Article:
Suds and Savings
10 ways to save energy in the laundry room
By Abby Berry
Your clothes washer and dryer account for a significant portion of energy consumption from major appliances, and let’s face it––laundry is no one’s favorite chore. Make the most of your laundry energy use! There are several easy ways you can save energy (and money) in the laundry room. The Department of Energy recommends the following tips for saving on suds:
- Wash with cold water. Switching from warm water to cold water can cut one load’s energy use by more than half, and by using a cold-water detergent, you can still achieve that brilliant clean you’d normally get from washing in warm water.
- Wash full loads when possible. Your washing machine will use the same amount of energy no matter the size of the clothes load, so fill it up if you can.
- Use the high-speed or extended spin cycle in the washer. This setting will remove more moisture before drying, reducing your drying time and the extra wear on clothing.
- Dry heavier cottons separately. Loads will dry faster and more evenly if you separate heavier cottons like linens and towels from your lightweight clothing.
- Make use of the “cool down” cycle. If your dryer has this cycle option, you can save energy because the clothes will finish drying with the remaining heat in the dryer.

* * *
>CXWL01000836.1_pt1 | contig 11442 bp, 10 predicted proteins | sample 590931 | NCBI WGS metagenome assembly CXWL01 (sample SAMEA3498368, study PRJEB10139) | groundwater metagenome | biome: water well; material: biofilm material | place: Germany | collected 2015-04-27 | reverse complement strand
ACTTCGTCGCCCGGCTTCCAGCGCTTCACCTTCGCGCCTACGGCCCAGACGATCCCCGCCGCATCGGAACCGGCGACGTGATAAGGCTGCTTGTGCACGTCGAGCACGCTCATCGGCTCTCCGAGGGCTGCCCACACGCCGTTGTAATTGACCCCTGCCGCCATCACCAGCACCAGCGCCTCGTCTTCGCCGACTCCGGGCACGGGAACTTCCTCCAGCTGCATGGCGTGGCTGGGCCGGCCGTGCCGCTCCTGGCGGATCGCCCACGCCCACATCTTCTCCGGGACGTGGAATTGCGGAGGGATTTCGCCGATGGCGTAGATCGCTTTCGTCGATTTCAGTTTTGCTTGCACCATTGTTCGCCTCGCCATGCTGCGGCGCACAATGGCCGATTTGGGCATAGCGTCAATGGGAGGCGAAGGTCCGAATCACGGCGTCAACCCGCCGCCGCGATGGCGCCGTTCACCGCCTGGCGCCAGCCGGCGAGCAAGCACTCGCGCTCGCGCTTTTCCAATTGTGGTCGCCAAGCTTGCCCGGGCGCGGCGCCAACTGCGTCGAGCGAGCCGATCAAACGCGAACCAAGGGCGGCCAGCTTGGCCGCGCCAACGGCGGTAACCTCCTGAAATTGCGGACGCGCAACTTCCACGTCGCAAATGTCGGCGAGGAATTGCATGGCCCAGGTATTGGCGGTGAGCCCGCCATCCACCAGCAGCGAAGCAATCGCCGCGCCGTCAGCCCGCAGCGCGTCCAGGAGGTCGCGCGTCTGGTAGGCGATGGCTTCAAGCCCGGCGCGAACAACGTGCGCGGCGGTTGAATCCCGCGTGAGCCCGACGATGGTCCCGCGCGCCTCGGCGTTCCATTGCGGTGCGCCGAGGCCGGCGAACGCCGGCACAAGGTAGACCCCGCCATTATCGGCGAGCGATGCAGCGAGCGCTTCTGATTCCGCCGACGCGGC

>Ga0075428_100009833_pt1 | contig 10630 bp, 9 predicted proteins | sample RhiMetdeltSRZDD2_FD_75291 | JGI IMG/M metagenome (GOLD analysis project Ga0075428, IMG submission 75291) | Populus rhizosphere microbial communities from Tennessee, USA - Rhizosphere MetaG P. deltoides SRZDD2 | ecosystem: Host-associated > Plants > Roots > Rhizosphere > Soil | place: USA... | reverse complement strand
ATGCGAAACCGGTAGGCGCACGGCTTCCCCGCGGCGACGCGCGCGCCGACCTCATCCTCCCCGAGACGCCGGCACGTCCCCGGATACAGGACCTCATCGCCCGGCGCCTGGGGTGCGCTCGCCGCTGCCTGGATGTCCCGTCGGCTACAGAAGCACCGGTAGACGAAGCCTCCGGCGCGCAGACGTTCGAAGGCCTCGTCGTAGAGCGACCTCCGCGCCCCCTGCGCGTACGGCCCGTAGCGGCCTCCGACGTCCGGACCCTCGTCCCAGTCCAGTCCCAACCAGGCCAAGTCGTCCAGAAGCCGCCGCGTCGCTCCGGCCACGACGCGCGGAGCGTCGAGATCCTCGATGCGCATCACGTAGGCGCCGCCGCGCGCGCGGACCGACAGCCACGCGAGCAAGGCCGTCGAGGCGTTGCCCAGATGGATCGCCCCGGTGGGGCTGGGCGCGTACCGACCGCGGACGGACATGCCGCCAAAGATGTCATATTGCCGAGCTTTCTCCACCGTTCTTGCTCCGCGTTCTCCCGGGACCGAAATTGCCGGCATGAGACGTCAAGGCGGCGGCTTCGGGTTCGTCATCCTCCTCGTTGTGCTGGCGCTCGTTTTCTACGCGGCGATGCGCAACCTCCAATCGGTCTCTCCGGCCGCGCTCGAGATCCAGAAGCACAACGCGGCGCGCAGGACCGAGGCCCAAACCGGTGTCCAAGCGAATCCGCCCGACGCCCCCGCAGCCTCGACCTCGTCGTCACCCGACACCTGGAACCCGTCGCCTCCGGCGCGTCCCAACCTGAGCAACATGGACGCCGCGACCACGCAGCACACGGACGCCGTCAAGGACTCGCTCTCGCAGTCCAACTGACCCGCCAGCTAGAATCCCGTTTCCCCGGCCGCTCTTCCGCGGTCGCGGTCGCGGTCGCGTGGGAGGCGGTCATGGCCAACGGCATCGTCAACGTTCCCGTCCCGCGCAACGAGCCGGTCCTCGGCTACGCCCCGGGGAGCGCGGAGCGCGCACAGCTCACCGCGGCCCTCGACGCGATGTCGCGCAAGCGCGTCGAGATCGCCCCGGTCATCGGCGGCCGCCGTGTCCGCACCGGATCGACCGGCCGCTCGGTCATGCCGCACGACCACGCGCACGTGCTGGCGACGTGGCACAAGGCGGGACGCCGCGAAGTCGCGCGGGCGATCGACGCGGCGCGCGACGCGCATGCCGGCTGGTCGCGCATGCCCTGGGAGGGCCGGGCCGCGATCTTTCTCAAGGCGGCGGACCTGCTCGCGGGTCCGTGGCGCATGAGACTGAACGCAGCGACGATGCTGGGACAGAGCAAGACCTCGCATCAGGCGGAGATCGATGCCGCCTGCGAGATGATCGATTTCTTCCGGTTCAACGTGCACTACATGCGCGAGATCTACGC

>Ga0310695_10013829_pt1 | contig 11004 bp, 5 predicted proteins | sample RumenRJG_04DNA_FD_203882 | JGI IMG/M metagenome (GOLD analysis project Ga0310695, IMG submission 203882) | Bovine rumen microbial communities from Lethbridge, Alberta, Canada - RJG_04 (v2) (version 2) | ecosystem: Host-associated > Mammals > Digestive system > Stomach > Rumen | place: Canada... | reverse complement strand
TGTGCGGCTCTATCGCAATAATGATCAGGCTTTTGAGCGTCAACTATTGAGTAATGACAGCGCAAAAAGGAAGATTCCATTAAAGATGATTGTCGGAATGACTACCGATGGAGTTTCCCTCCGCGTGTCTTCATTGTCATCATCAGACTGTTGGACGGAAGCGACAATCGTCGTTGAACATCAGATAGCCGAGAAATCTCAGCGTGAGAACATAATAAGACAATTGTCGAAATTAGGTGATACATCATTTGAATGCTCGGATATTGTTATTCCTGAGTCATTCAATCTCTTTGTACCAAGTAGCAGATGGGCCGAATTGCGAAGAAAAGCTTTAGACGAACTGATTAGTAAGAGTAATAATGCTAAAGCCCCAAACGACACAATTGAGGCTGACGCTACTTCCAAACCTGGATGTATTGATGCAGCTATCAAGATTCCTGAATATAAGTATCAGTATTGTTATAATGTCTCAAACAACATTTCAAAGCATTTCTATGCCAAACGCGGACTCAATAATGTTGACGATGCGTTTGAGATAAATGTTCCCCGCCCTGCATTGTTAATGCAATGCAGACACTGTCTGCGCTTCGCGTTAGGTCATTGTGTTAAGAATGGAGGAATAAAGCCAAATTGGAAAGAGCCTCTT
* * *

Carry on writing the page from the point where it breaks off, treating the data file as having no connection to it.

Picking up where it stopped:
- Use lower heat settings to dry clothing. Regardless of drying time, you’ll still use less energy.
- Use dryer balls. Dryer balls, usually wool or rubber, will help keep clothes separated for faster drying, and they can help reduce static, so you can eliminate dryer sheets.
- Switch loads while the dryer is warm. This allows you to take advantage of the remaining heat from the previous cycle.
- Clean the lint filter after each drying cycle. If you use dryer sheets, remember to scrub the filter once a month with a toothbrush to remove excess buildup.
- Purchase ENERGY STAR®-rated washers and dryers. When it’s time to purchase a new washer or dryer, look for the ENERGY STAR® label. New washers and dryers that receive the ENERGY STAR® rating use about 20% less energy than conventional models.
Abby Berry writes on consumer and cooperative affairs for the National Rural Electric Cooperative Association, the national trade association representing more than 900 local electric cooperatives. From growing suburbs to remote farming communities, electric co-ops serve as engines of economic development for 42 million Americans across 56% of the nation’s landscape.